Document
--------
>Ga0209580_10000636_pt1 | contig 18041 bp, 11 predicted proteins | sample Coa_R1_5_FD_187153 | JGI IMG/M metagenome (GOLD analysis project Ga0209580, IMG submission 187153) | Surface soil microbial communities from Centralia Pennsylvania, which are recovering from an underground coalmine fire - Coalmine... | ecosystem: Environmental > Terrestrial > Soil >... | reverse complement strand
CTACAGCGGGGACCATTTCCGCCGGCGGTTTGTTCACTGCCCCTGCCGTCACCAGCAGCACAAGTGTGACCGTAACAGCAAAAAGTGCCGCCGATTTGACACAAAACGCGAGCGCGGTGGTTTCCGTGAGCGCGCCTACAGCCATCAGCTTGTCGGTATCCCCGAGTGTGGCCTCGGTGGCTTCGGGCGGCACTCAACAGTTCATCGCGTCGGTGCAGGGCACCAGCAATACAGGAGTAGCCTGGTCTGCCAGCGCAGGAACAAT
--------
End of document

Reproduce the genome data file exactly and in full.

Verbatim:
>Ga0209580_10000636_pt1 | contig 18041 bp, 11 predicted proteins | sample Coa_R1_5_FD_187153 | JGI IMG/M metagenome (GOLD analysis project Ga0209580, IMG submission 187153) | Surface soil microbial communities from Centralia Pennsylvania, which are recovering from an underground coalmine fire - Coalmine... | ecosystem: Environmental > Terrestrial > Soil >... | reverse complement strand
CTACAGCGGGGACCATTTCCGCCGGCGGTTTGTTCACTGCCCCTGCCGTCACCAGCAGCACAAGTGTGACCGTAACAGCAAAAAGTGCCGCCGATTTGACACAAAACGCGAGCGCGGTGGTTTCCGTGAGCGCGCCTACAGCCATCAGCTTGTCGGTATCCCCGAGTGTGGCCTCGGTGGCTTCGGGCGGCACTCAACAGTTCATCGCGTCGGTGCAGGGCACCAGCAATACAGGAGTAGCCTGGTCTGCCAGCGCAGGAACAAT